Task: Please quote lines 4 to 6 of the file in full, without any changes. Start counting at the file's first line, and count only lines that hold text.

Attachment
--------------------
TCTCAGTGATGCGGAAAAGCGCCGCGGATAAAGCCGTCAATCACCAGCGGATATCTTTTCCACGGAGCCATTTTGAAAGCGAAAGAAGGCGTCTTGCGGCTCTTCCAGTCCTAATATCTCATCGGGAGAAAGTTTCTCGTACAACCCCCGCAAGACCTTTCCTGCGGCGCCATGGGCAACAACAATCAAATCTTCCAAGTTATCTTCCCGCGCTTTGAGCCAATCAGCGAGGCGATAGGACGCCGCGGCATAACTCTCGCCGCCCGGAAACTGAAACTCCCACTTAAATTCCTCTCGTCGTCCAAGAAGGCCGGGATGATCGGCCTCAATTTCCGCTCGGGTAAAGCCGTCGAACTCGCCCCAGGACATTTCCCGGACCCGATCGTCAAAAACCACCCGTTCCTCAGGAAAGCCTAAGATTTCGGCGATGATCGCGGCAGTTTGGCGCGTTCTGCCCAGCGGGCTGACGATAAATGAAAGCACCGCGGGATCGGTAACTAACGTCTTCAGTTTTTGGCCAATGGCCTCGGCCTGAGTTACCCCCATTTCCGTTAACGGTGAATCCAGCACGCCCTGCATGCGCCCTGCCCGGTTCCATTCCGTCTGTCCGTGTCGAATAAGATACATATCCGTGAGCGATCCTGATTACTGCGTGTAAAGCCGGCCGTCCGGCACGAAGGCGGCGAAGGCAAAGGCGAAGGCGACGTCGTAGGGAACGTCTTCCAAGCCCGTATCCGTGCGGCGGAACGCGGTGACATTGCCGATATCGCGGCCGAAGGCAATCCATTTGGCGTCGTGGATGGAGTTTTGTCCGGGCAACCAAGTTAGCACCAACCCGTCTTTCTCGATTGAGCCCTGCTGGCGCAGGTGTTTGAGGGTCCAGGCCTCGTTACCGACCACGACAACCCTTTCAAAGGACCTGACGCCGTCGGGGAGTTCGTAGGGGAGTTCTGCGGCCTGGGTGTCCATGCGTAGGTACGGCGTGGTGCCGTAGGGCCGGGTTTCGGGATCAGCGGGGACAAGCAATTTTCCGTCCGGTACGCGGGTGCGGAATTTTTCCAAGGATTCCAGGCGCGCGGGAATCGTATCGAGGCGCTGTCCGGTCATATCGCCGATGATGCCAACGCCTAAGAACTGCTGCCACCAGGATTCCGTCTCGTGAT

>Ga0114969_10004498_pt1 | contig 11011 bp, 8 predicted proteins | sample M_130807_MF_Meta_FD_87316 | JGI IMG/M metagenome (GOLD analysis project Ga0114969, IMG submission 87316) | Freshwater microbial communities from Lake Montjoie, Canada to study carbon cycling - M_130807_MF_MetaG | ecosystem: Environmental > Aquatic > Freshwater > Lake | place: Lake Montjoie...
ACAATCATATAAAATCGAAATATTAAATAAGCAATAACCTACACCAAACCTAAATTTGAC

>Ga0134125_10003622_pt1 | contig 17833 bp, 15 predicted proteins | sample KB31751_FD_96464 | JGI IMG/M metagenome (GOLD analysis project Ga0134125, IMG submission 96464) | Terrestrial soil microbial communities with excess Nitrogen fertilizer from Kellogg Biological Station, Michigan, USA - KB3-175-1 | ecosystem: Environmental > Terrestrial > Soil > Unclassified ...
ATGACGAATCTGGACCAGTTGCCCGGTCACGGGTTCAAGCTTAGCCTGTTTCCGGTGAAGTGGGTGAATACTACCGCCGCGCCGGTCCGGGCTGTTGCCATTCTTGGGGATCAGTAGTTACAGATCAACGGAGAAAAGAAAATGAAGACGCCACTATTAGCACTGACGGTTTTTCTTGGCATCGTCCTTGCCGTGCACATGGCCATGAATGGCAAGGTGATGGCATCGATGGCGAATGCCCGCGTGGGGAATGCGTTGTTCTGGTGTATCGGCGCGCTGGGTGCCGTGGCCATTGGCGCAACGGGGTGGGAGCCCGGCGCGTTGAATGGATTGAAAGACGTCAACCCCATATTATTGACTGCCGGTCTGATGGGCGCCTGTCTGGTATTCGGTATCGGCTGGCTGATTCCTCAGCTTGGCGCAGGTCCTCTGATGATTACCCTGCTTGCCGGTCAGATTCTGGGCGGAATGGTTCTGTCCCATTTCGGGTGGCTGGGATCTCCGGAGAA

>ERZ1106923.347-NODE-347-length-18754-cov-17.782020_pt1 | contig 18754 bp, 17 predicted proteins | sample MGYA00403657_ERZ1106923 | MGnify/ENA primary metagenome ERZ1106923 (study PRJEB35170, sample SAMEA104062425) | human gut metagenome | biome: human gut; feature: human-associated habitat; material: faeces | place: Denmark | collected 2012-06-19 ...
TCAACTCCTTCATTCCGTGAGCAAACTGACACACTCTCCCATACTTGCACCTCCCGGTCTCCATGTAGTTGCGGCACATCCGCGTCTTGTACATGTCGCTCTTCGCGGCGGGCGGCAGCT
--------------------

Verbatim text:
>Ga0134125_10003622_pt1 | contig 17833 bp, 15 predicted proteins | sample KB31751_FD_96464 | JGI IMG/M metagenome (GOLD analysis project Ga0134125, IMG submission 96464) | Terrestrial soil microbial communities with excess Nitrogen fertilizer from Kellogg Biological Station, Michigan, USA - KB3-175-1 | ecosystem: Environmental > Terrestrial > Soil > Unclassified ...
ATGACGAATCTGGACCAGTTGCCCGGTCACGGGTTCAAGCTTAGCCTGTTTCCGGTGAAGTGGGTGAATACTACCGCCGCGCCGGTCCGGGCTGTTGCCATTCTTGGGGATCAGTAGTTACAGATCAACGGAGAAAAGAAAATGAAGACGCCACTATTAGCACTGACGGTTTTTCTTGGCATCGTCCTTGCCGTGCACATGGCCATGAATGGCAAGGTGATGGCATCGATGGCGAATGCCCGCGTGGGGAATGCGTTGTTCTGGTGTATCGGCGCGCTGGGTGCCGTGGCCATTGGCGCAACGGGGTGGGAGCCCGGCGCGTTGAATGGATTGAAAGACGTCAACCCCATATTATTGACTGCCGGTCTGATGGGCGCCTGTCTGGTATTCGGTATCGGCTGGCTGATTCCTCAGCTTGGCGCAGGTCCTCTGATGATTACCCTGCTTGCCGGTCAGATTCTGGGCGGAATGGTTCTGTCCCATTTCGGGTGGCTGGGATCTCCGGAGAA

>ERZ1106923.347-NODE-347-length-18754-cov-17.782020_pt1 | contig 18754 bp, 17 predicted proteins | sample MGYA00403657_ERZ1106923 | MGnify/ENA primary metagenome ERZ1106923 (study PRJEB35170, sample SAMEA104062425) | human gut metagenome | biome: human gut; feature: human-associated habitat; material: faeces | place: Denmark | collected 2012-06-19 ...